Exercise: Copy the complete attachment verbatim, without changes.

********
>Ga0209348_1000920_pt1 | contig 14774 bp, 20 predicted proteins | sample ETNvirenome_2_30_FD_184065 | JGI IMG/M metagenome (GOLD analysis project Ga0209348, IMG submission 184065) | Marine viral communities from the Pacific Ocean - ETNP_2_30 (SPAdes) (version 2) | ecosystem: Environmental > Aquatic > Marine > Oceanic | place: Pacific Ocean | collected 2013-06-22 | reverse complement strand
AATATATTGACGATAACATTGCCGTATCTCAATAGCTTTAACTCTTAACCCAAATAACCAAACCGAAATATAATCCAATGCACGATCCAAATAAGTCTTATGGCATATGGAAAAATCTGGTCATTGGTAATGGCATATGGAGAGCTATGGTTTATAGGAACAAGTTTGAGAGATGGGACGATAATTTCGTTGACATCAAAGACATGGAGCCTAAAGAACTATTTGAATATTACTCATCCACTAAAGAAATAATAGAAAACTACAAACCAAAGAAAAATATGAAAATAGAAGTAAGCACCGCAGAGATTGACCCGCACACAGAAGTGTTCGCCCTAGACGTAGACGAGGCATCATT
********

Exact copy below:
>Ga0209348_1000920_pt1 | contig 14774 bp, 20 predicted proteins | sample ETNvirenome_2_30_FD_184065 | JGI IMG/M metagenome (GOLD analysis project Ga0209348, IMG submission 184065) | Marine viral communities from the Pacific Ocean - ETNP_2_30 (SPAdes) (version 2) | ecosystem: Environmental > Aquatic > Marine > Oceanic | place: Pacific Ocean | collected 2013-06-22 | reverse complement strand
AATATATTGACGATAACATTGCCGTATCTCAATAGCTTTAACTCTTAACCCAAATAACCAAACCGAAATATAATCCAATGCACGATCCAAATAAGTCTTATGGCATATGGAAAAATCTGGTCATTGGTAATGGCATATGGAGAGCTATGGTTTATAGGAACAAGTTTGAGAGATGGGACGATAATTTCGTTGACATCAAAGACATGGAGCCTAAAGAACTATTTGAATATTACTCATCCACTAAAGAAATAATAGAAAACTACAAACCAAAGAAAAATATGAAAATAGAAGTAAGCACCGCAGAGATTGACCCGCACACAGAAGTGTTCGCCCTAGACGTAGACGAGGCATCATT